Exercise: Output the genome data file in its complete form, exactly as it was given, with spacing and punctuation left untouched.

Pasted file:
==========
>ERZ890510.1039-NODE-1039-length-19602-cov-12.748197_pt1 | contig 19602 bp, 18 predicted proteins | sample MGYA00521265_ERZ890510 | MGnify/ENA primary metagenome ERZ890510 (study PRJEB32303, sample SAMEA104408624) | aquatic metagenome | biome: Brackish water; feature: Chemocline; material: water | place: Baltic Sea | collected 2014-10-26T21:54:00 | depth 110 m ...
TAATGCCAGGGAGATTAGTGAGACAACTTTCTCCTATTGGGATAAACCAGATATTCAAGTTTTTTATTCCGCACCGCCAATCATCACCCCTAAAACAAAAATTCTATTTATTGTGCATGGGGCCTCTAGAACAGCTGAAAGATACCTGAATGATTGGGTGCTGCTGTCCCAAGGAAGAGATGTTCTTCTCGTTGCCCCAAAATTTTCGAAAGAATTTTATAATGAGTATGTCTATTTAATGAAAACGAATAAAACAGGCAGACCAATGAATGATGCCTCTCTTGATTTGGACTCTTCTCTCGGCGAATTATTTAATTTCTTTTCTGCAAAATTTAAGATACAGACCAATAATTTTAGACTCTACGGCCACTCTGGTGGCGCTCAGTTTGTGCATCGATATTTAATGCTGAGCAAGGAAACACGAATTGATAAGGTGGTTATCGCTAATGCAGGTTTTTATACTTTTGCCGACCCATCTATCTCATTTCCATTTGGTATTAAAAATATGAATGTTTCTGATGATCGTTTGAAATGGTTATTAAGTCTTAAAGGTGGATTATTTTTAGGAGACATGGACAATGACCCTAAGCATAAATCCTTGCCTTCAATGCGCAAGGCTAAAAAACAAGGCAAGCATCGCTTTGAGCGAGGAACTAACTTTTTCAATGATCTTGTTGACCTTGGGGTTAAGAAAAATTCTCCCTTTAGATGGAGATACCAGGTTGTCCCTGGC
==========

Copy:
>ERZ890510.1039-NODE-1039-length-19602-cov-12.748197_pt1 | contig 19602 bp, 18 predicted proteins | sample MGYA00521265_ERZ890510 | MGnify/ENA primary metagenome ERZ890510 (study PRJEB32303, sample SAMEA104408624) | aquatic metagenome | biome: Brackish water; feature: Chemocline; material: water | place: Baltic Sea | collected 2014-10-26T21:54:00 | depth 110 m ...
TAATGCCAGGGAGATTAGTGAGACAACTTTCTCCTATTGGGATAAACCAGATATTCAAGTTTTTTATTCCGCACCGCCAATCATCACCCCTAAAACAAAAATTCTATTTATTGTGCATGGGGCCTCTAGAACAGCTGAAAGATACCTGAATGATTGGGTGCTGCTGTCCCAAGGAAGAGATGTTCTTCTCGTTGCCCCAAAATTTTCGAAAGAATTTTATAATGAGTATGTCTATTTAATGAAAACGAATAAAACAGGCAGACCAATGAATGATGCCTCTCTTGATTTGGACTCTTCTCTCGGCGAATTATTTAATTTCTTTTCTGCAAAATTTAAGATACAGACCAATAATTTTAGACTCTACGGCCACTCTGGTGGCGCTCAGTTTGTGCATCGATATTTAATGCTGAGCAAGGAAACACGAATTGATAAGGTGGTTATCGCTAATGCAGGTTTTTATACTTTTGCCGACCCATCTATCTCATTTCCATTTGGTATTAAAAATATGAATGTTTCTGATGATCGTTTGAAATGGTTATTAAGTCTTAAAGGTGGATTATTTTTAGGAGACATGGACAATGACCCTAAGCATAAATCCTTGCCTTCAATGCGCAAGGCTAAAAAACAAGGCAAGCATCGCTTTGAGCGAGGAACTAACTTTTTCAATGATCTTGTTGACCTTGGGGTTAAGAAAAATTCTCCCTTTAGATGGAGATACCAGGTTGTCCCTGGC